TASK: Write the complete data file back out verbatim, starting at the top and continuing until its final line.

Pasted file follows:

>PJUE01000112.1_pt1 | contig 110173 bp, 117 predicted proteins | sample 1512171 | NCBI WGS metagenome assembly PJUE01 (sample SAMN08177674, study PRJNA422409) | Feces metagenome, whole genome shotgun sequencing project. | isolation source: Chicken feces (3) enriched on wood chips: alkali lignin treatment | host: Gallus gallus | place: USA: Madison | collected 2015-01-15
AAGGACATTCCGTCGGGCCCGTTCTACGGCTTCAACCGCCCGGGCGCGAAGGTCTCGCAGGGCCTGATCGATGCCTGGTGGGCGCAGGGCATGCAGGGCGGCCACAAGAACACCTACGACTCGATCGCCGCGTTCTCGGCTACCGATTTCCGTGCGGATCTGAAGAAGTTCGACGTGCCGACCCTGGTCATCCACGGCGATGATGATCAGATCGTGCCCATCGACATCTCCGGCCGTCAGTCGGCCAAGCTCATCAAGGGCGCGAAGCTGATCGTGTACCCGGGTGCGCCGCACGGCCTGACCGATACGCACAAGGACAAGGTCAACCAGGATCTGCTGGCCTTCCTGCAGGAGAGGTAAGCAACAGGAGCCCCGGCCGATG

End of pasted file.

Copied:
>PJUE01000112.1_pt1 | contig 110173 bp, 117 predicted proteins | sample 1512171 | NCBI WGS metagenome assembly PJUE01 (sample SAMN08177674, study PRJNA422409) | Feces metagenome, whole genome shotgun sequencing project. | isolation source: Chicken feces (3) enriched on wood chips: alkali lignin treatment | host: Gallus gallus | place: USA: Madison | collected 2015-01-15
AAGGACATTCCGTCGGGCCCGTTCTACGGCTTCAACCGCCCGGGCGCGAAGGTCTCGCAGGGCCTGATCGATGCCTGGTGGGCGCAGGGCATGCAGGGCGGCCACAAGAACACCTACGACTCGATCGCCGCGTTCTCGGCTACCGATTTCCGTGCGGATCTGAAGAAGTTCGACGTGCCGACCCTGGTCATCCACGGCGATGATGATCAGATCGTGCCCATCGACATCTCCGGCCGTCAGTCGGCCAAGCTCATCAAGGGCGCGAAGCTGATCGTGTACCCGGGTGCGCCGCACGGCCTGACCGATACGCACAAGGACAAGGTCAACCAGGATCTGCTGGCCTTCCTGCAGGAGAGGTAAGCAACAGGAGCCCCGGCCGATG